A North Carolina waitress was fired after telling supervisors at her restaurant that a manager groped her, WBTV-TV reports.
Lauren Jones told the station she was a waitress at Sonny’s Barbecue in Charlotte for about a month when her manager came up behind her and grabbed her butt at the end of her shift.
“I immediately turned around with my left elbow, and kind of surprisingly looked at him in his face, and said ‘What the hell do you think you’re doing?’” she told WBTV.
Jones decided to report the incident to prevent it from happening again.
“I specifically told him I’m not looking for a lawsuit, I’m not looking for anything. If we can handle in the four walls of Sonny’s, I’m ok with that,” she told the station.
But what happened next surprised her. She was fired in a meeting with the restaurant’s general manager and Ed Tubel, who owns the Sonny’s franchise. The manager she accused of grabbing her was also present.
Jones made a recording of the meeting on her cell phone and gave it to Fox54.
In the recording, a male at the meeting tells Jones he doesn’t believe her because she had been with the company less than a month and the manager had been with them 15 years with no complaints. When Jones tried to say what happened, the man interrupted her and said he doesn’t “accept” her story.
“All I want here is to be on record that he did touch me,” she says in the recording.
The man responds, “Well we can’t accept that… It is on record, but I don’t accept it.”
At the end of the meeting, Tubel tells her, “We don’t want you to quit. We’re terminating you.”
Fox54 interviewed employment law attorney Chris Strianese, who said what he heard in Jones’ recording seemed illegal.
“My initial impression is that if you’re going to put together a seminar on the wrong way to fire someone, this would be the first exhibit in that seminar,” Strianese told WBTV. “Title VII of the Civil Rights Act of 1964 prevents and prohibits sexual harassment in the workplace. But it also prohibits employers from retaliating against an employee for complaining about sexual harassment in the workplace.”
Strianese added that the actions of restaurant owners and management could end up costing them if the matter went before a jury.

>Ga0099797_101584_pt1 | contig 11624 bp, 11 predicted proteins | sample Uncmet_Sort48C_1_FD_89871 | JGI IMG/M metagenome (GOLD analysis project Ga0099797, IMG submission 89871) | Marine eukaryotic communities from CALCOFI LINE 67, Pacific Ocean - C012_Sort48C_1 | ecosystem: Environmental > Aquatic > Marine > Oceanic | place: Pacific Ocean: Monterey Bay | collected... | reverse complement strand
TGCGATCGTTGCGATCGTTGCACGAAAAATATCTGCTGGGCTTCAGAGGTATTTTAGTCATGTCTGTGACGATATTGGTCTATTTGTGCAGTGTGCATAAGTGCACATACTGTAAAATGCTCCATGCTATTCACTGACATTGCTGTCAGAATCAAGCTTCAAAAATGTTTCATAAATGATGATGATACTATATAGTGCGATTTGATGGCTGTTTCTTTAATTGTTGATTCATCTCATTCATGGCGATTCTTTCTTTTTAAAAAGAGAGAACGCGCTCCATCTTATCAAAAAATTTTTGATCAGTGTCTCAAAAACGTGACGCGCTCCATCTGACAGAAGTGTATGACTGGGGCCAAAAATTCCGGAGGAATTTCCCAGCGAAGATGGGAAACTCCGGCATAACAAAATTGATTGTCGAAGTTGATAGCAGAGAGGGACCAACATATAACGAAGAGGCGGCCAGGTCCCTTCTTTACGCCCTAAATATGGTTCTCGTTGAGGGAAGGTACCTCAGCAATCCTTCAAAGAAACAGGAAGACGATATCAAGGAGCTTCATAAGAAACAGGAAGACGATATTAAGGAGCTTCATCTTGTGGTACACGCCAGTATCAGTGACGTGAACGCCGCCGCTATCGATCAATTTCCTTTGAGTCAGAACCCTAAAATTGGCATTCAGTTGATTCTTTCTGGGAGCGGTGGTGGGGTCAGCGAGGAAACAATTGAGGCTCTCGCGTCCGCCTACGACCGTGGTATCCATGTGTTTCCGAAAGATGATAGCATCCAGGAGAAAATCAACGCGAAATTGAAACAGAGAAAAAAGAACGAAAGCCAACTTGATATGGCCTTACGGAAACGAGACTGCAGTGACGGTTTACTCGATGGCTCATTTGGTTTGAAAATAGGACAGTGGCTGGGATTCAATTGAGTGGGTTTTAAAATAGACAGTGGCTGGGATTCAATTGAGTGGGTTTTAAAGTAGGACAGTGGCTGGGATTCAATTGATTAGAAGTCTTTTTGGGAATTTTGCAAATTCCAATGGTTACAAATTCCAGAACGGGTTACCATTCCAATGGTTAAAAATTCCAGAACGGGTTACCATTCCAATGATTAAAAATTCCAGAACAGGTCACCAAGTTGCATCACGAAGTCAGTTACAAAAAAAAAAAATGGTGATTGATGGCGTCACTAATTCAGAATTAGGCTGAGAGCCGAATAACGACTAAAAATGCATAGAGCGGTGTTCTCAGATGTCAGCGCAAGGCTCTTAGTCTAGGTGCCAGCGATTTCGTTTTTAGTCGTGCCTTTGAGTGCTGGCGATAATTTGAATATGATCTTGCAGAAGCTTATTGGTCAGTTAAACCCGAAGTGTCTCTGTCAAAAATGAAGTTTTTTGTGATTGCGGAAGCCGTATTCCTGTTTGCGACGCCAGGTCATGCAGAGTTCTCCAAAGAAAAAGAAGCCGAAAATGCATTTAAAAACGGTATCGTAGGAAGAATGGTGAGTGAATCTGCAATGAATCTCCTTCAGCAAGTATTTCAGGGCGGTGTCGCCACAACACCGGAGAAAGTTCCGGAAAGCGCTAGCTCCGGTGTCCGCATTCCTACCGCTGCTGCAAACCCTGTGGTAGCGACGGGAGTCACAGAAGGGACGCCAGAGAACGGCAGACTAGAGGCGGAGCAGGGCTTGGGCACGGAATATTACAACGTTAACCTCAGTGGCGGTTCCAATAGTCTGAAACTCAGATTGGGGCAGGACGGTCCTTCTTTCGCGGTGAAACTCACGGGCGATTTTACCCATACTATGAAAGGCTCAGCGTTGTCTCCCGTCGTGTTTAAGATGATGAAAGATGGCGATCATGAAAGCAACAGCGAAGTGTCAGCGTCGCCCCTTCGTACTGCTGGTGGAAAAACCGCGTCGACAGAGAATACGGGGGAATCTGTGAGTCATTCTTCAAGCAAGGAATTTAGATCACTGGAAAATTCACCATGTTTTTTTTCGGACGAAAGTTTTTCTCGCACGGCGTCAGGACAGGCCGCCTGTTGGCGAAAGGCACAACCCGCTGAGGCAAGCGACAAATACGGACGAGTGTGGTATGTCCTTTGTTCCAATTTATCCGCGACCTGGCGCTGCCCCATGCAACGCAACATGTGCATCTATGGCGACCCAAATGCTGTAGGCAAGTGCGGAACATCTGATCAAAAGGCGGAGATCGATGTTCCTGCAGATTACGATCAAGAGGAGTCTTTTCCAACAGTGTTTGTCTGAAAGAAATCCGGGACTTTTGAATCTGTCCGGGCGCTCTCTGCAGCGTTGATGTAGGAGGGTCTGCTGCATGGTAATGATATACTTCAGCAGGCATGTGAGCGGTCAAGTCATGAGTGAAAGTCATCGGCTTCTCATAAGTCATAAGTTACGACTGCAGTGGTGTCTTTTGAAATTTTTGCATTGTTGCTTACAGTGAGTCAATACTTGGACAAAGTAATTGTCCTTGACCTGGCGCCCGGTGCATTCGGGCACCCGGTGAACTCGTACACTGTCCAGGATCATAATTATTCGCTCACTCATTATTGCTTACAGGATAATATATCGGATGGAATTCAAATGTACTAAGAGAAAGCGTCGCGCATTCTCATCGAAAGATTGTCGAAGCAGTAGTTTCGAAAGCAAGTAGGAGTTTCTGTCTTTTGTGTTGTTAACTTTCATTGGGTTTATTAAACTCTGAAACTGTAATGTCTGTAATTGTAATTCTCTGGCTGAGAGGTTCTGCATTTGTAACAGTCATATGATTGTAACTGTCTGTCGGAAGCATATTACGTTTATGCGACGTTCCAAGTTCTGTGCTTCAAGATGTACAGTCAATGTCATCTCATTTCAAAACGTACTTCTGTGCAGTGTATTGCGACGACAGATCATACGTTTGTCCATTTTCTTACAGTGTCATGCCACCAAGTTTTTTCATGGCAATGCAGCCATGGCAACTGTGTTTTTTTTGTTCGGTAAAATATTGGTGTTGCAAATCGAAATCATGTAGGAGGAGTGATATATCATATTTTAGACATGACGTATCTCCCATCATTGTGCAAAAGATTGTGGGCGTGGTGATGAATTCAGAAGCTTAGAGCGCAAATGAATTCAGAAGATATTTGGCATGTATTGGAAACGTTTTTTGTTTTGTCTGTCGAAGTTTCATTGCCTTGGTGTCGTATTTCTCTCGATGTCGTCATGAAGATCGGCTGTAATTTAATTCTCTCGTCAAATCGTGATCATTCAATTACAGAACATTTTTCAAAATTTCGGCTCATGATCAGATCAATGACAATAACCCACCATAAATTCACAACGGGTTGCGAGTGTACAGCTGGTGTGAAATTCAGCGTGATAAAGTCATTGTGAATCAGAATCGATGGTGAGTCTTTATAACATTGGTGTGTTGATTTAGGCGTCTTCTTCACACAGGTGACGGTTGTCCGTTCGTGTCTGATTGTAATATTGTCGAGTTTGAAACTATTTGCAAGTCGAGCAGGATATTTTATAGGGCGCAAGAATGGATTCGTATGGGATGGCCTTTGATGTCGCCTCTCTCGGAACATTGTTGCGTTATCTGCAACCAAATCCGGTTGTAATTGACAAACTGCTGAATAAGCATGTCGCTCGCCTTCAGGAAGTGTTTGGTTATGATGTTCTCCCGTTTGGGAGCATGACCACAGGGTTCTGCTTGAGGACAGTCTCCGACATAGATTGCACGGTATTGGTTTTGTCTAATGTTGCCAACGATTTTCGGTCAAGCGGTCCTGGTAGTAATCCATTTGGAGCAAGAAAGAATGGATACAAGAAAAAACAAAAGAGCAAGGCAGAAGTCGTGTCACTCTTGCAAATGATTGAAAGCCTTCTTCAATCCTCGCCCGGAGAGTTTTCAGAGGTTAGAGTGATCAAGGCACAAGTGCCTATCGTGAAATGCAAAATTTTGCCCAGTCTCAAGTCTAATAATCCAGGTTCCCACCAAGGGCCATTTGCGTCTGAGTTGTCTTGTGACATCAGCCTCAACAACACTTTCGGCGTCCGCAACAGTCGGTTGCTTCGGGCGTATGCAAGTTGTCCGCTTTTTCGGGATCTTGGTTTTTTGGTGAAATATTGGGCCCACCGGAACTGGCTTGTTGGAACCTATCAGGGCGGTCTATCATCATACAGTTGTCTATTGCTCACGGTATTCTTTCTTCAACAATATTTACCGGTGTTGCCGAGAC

“If I were on that jury, and I deal with this a lot, I would have a very easy time concluding that… the employer has engaged in illegal conduct here,” Strianese said. “The consequences for this are really quite serious. Judges and juries do not like employers who retaliate.”
The president of Tricor, Tubel’s franchise company, doubled down on blaming Jones for coming forward after working for the company for under a month.
“Sonny’s Bar B Q has operated established family oriented restaurants in the Charlotte area for 37 years,” Theresa Randall said in a statement to WBTV. “It is unfortunate that a person who was employed at one of our restaurants for less than a month has decided to take her grievances to the news media. Sonny’s will not respond to personnel matters through the news media.”
“Thank you for bringing this to our attention,” a spokesperson said. “The issue has been resolved and everything is visible.”
According to the station, viewers began slamming Sonny’s online shortly after its initial report on Jones’ firing.
“Shame on you Sonny’s. I don’t care if she only worked for you for 1 day!” one Facebook user wrote. “Your franchise owner is not only misogynistic he is also unethical and his actions are illegal.”
The company initially responded to each comment by saying that each restaurant was owned by independent owners and that it was “our understanding that this is an ongoing matter that is being addressed by the franchisee.”
Watch the report, from WBTV, as posted here:
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